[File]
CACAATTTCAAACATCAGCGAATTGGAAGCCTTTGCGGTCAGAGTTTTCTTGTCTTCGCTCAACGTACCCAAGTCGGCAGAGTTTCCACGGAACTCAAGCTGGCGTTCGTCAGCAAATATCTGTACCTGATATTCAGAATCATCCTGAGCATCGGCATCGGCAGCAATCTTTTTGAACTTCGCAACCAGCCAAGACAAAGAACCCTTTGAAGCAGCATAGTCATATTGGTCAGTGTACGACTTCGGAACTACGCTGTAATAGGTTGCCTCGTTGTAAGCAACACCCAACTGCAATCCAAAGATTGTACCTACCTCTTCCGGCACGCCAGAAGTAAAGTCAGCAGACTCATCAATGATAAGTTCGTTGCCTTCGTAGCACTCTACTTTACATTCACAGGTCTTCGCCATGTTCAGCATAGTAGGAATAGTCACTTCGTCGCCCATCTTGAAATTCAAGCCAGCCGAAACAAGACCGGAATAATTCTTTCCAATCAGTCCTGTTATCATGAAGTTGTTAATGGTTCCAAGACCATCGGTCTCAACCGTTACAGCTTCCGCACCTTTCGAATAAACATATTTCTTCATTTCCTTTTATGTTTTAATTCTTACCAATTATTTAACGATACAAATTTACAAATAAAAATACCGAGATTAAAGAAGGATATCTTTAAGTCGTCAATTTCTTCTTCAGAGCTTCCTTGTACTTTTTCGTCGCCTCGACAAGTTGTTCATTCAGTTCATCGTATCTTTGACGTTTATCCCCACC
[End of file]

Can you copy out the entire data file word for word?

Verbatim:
CACAATTTCAAACATCAGCGAATTGGAAGCCTTTGCGGTCAGAGTTTTCTTGTCTTCGCTCAACGTACCCAAGTCGGCAGAGTTTCCACGGAACTCAAGCTGGCGTTCGTCAGCAAATATCTGTACCTGATATTCAGAATCATCCTGAGCATCGGCATCGGCAGCAATCTTTTTGAACTTCGCAACCAGCCAAGACAAAGAACCCTTTGAAGCAGCATAGTCATATTGGTCAGTGTACGACTTCGGAACTACGCTGTAATAGGTTGCCTCGTTGTAAGCAACACCCAACTGCAATCCAAAGATTGTACCTACCTCTTCCGGCACGCCAGAAGTAAAGTCAGCAGACTCATCAATGATAAGTTCGTTGCCTTCGTAGCACTCTACTTTACATTCACAGGTCTTCGCCATGTTCAGCATAGTAGGAATAGTCACTTCGTCGCCCATCTTGAAATTCAAGCCAGCCGAAACAAGACCGGAATAATTCTTTCCAATCAGTCCTGTTATCATGAAGTTGTTAATGGTTCCAAGACCATCGGTCTCAACCGTTACAGCTTCCGCACCTTTCGAATAAACATATTTCTTCATTTCCTTTTATGTTTTAATTCTTACCAATTATTTAACGATACAAATTTACAAATAAAAATACCGAGATTAAAGAAGGATATCTTTAAGTCGTCAATTTCTTCTTCAGAGCTTCCTTGTACTTTTTCGTCGCCTCGACAAGTTGTTCATTCAGTTCATCGTATCTTTGACGTTTATCCCCACC